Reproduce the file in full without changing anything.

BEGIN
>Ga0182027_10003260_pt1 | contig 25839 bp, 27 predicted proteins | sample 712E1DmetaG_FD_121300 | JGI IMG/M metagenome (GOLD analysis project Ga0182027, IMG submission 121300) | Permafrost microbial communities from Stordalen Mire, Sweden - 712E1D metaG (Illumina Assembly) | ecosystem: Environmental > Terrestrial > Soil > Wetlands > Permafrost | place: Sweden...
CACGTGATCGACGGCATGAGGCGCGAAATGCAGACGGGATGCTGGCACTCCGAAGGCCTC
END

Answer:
>Ga0182027_10003260_pt1 | contig 25839 bp, 27 predicted proteins | sample 712E1DmetaG_FD_121300 | JGI IMG/M metagenome (GOLD analysis project Ga0182027, IMG submission 121300) | Permafrost microbial communities from Stordalen Mire, Sweden - 712E1D metaG (Illumina Assembly) | ecosystem: Environmental > Terrestrial > Soil > Wetlands > Permafrost | place: Sweden...
CACGTGATCGACGGCATGAGGCGCGAAATGCAGACGGGATGCTGGCACTCCGAAGGCCTC